Business, like politics, is the art of negotiating, of offering this in order to get that through compromise and deal-making. Negotiations can be employee to boss, team to team, interdepartmental or company to company, and may include internal, domestic and international negotiating partners. Every time we seek a promotion or a raise, or deal with business partners over goods, services, fees and prices, we are engaging in negotiations.
Since men have long dominated the business world, they have established the vocabulary and behavior of how to negotiate successfully. Businesswomen can learn much from this rich store of knowledge, but they also have to develop strategies to profile themselves, achieve their goals and build networks. For a wide variety of factors, this is more challenging for businesswomen than for businessmen.
Some of these factors include:
Positioning and personal branding: because men have been at it longer than women, they are more effective at branding themselves. Men ask for more because they know this is part of the negotiation game: demand the entire loaf while expecting half. Internally, men habitually apply for jobs that they are not qualified for whereas women are usually more self-critical of their abilities and know-how, and thus their true value to the company. Often, they choose to remain on the outer edges of the limelight, letting men take center stage. But the first step in branding themselves is learning the art of self-praise.
Culture and traditional gender norms: across the globe, businesswomen have to battle stereotypes of how they are expected to behave, whether this means that they should be less aggressive when seeking promotion or more demurring when negotiating with business partners. In many cultures, such as in the Middle East, women are presumed to live more domestic, family-oriented lives, while it is anticipated that men be active outside of this sphere.
Perception and second-generation bias: social psychologist Professor Faye Crosby at the University of California, Santa Cruz, observed what she calls "the denial of personal disadvantage." She discovered that people, particularly women, often believe that they are unaffected by injustices they see impacting others; a denial of the obvious. In business, men and women alike often do not see or refuse to see the subtle, in-grown, almost invisible hurdles of assumptions, learned behavior and organizational structures which hold businesswomen back from reaching their potential. Gentle pressure to "be nice," "supportive" and "caring" keep women in the background, stunting their abilities and their careers. As Dr. Sherrie Bourg Carter, in Psychology Today, writes,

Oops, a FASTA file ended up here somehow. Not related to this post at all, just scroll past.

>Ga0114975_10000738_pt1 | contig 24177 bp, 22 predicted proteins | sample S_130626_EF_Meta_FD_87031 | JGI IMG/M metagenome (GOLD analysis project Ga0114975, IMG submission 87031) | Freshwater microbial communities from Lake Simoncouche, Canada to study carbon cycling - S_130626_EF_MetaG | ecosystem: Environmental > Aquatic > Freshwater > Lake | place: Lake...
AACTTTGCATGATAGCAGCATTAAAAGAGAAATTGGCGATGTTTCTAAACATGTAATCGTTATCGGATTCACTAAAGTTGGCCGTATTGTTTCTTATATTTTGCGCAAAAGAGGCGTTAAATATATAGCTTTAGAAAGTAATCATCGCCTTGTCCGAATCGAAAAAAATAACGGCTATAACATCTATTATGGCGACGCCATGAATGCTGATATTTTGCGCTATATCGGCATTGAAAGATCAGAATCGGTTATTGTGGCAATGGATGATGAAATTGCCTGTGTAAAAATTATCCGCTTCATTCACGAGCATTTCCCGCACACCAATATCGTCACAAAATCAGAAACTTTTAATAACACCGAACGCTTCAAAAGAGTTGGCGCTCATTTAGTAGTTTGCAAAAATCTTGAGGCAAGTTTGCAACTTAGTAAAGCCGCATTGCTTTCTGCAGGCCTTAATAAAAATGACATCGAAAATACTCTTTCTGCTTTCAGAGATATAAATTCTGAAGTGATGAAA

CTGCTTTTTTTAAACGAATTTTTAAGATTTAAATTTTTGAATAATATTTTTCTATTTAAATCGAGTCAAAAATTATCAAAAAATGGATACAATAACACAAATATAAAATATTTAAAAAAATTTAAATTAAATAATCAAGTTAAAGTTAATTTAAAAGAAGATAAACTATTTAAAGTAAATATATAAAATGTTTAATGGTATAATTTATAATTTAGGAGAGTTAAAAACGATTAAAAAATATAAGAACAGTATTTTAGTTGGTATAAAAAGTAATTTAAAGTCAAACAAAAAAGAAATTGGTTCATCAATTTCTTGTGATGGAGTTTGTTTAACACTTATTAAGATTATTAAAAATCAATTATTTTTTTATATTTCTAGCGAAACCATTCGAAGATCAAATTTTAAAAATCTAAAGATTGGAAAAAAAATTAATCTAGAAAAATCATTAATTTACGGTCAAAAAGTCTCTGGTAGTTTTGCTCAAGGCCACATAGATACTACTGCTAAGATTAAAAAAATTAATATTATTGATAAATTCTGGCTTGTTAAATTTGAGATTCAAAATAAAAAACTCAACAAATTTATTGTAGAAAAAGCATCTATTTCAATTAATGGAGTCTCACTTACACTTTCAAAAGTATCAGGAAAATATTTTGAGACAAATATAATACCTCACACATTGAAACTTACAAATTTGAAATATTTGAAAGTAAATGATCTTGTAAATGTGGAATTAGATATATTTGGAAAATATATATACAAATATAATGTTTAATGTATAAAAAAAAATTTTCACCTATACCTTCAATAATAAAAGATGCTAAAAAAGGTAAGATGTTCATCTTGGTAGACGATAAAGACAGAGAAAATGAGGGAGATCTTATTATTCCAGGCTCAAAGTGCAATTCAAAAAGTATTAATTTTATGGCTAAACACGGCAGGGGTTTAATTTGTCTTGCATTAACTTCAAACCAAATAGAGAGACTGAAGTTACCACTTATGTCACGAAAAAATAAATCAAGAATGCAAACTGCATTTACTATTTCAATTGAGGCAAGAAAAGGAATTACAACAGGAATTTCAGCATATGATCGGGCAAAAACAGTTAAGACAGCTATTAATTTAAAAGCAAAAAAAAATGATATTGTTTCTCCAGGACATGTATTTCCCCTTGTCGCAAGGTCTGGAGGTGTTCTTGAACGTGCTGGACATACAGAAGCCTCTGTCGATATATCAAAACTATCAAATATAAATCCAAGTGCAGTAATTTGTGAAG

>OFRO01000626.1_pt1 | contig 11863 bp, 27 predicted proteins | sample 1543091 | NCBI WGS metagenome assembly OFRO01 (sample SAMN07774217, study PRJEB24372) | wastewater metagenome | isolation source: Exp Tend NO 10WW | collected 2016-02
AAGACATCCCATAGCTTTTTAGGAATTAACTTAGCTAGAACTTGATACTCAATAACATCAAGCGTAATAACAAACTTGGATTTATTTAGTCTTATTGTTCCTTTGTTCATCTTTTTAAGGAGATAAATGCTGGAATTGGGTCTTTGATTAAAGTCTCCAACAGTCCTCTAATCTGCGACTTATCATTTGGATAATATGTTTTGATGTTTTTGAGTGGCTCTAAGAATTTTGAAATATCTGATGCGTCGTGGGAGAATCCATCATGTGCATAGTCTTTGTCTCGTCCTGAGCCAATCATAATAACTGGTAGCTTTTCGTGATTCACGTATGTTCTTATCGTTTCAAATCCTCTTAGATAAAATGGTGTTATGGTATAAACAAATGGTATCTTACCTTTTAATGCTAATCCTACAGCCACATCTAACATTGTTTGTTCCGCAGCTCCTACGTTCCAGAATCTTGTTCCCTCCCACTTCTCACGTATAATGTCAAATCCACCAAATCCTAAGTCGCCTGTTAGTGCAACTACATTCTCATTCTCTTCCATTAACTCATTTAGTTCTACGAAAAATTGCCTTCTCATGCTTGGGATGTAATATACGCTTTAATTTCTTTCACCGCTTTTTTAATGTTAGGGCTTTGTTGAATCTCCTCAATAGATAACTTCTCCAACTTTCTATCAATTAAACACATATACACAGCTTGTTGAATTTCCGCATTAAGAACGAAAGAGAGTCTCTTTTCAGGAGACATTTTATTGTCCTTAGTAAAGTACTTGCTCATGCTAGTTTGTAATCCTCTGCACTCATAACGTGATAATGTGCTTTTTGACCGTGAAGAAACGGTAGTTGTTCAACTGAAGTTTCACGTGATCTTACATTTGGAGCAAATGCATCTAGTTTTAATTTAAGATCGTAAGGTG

"According to researchers at the Center for Gender in Organizations, second generation gender biases are 'work cultures and practices that appear neutral and natural on their face,' yet they reflect masculine values and life situations of men who have been dominant in the development of traditional work settings."
Thus, even well-meaning companies which have diversity policies may in fact have deeply ingrained corporate cultures that undermine their female talents.
Backlash: consciously or subconsciously many women demand less out of fear of appearing too assertive and thus unfeminine. Recent research by Professor Hannah Riley Bowles of Harvard Business School, and Professors Linda Babcock and Lei Lai of Tulane University shows how "both male and female study participants were less interested in working with women who attempted to negotiate a better salary than they were with men who tried to negotiate a higher salary." Thus, many qualified women step back for fear of how others will view and treat them.
The Game: the language of negotiations is masculine and militaristic -- you attempt to "out- maneuver," your "opponent" by "deploying" "tactics," unfolding a "battle plan" in order to "dominate," the negation, even if it's labeled win-win. When businesswomen adapt such terminology, it often sounds forced and off-key. Moreover, researchers Jessica Kennedy of the University of Pennsylvania, and Laura Kray and Alex Van Zant of the University of California, Berkeley, have found that people lie more to a female negotiator than to a male one, in part because businesswomen are seen to be less business savvy than men.
Networks and double-standards: free of most family and household duties, men are better at networking than women because they can devote more time to after-work drinks and excursions to the golf course where many negations are made and deals sealed between "business friends." People promote and do the best business with those whom they know; if a business sector is dominated by men, it is logical that they favor other men in their circle. Additionally, powerful double-standards exist: if a woman joins male business partners for drinks, she may be broadcasting the wrong signals that have little to do with work. Yet if she forgoes this, she's missing out on valuable opportunities to close deals and advertise her worth to her boss. Businesswomen are thus more disconnected from power and influence than their male colleagues.
In order to thrive, excel and reach their full potential, businesswomen have to become more robust as negotiators. They have to become consciously aware that "niceness" can be perceived as weakness; that assertiveness is not necessarily the preserve of males; and that traditional feminine characteristics, such as empathy for others, are assets not liabilities. Effective negotiating skills can be developed in both genders but rights and privileges are not given freely; they are won through hard bargaining at the negotiating table.